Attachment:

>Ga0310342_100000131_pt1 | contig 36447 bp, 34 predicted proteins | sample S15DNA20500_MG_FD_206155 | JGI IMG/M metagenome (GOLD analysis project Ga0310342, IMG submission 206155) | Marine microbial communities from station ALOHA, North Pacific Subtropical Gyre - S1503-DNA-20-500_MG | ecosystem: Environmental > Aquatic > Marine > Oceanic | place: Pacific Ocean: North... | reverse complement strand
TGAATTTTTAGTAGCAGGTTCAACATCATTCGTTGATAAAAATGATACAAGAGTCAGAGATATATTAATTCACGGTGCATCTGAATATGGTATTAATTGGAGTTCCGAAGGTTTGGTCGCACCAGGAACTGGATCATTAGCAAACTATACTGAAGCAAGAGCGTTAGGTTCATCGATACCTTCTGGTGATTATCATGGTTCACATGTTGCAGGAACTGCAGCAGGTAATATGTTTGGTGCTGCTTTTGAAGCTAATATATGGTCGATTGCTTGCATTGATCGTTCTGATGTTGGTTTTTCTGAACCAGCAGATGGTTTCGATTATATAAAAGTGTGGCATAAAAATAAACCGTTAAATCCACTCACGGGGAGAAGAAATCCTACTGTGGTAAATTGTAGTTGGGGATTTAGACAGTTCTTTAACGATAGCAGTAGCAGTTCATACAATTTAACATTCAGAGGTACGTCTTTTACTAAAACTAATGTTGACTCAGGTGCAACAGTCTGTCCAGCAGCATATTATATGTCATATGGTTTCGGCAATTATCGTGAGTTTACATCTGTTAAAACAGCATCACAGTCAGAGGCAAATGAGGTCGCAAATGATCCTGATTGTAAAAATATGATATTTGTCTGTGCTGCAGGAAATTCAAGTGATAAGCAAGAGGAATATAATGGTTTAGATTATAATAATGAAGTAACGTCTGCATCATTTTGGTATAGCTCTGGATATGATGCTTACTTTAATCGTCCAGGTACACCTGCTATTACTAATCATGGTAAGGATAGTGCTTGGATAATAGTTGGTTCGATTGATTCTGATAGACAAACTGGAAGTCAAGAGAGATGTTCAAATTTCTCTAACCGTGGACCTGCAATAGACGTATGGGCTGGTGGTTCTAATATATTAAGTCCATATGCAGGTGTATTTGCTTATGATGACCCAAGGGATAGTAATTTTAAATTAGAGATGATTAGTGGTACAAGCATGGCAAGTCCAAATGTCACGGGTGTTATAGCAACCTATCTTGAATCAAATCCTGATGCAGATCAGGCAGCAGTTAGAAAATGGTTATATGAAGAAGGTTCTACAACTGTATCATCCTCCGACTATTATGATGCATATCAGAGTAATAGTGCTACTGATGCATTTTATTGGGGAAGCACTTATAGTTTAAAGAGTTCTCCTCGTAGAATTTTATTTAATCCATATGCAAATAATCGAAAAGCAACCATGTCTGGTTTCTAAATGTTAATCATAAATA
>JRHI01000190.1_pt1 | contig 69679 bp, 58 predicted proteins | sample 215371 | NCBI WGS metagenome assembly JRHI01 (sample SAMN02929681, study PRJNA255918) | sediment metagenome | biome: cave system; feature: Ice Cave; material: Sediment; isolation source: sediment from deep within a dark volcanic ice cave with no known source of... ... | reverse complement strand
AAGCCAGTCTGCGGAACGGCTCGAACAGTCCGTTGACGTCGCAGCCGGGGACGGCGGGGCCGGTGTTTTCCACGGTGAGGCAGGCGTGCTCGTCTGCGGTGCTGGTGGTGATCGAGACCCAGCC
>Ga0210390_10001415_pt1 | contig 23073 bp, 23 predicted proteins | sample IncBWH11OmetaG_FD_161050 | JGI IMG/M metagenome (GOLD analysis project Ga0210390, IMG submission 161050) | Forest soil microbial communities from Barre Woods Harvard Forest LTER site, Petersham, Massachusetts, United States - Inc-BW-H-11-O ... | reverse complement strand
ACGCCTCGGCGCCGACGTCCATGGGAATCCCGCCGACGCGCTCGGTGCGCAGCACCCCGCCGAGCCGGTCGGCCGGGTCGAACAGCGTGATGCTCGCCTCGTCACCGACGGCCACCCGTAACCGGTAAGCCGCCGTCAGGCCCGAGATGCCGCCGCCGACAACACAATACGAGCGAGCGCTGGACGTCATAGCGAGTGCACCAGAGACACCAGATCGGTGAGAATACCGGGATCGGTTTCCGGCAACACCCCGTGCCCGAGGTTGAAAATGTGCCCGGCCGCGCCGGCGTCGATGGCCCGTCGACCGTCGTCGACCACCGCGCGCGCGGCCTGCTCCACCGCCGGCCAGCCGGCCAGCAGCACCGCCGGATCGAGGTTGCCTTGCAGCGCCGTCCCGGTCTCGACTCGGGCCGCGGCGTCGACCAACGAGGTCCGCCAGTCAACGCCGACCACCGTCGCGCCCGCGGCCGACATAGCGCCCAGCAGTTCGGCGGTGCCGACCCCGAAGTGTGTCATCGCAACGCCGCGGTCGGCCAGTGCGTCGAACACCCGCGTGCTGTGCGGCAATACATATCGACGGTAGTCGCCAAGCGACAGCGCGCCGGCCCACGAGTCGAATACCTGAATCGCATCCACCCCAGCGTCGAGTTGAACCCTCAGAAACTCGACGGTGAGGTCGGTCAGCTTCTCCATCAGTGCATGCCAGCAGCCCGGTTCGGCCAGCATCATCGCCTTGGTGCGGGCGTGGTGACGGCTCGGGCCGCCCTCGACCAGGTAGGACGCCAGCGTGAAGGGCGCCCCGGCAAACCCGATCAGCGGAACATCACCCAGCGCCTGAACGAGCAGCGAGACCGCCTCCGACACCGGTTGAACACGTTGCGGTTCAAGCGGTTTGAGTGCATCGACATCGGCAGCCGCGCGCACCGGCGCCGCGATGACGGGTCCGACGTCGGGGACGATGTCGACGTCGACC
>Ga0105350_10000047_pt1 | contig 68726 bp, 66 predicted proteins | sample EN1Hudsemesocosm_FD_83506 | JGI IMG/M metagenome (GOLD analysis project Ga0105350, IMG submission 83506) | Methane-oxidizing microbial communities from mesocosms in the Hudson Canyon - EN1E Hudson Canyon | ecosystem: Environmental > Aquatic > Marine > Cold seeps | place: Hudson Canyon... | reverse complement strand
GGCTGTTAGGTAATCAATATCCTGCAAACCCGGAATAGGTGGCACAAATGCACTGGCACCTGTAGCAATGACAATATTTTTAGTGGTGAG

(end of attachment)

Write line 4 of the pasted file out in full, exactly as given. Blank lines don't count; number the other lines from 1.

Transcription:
AAGCCAGTCTGCGGAACGGCTCGAACAGTCCGTTGACGTCGCAGCCGGGGACGGCGGGGCCGGTGTTTTCCACGGTGAGGCAGGCGTGCTCGTCTGCGGTGCTGGTGGTGATCGAGACCCAGCC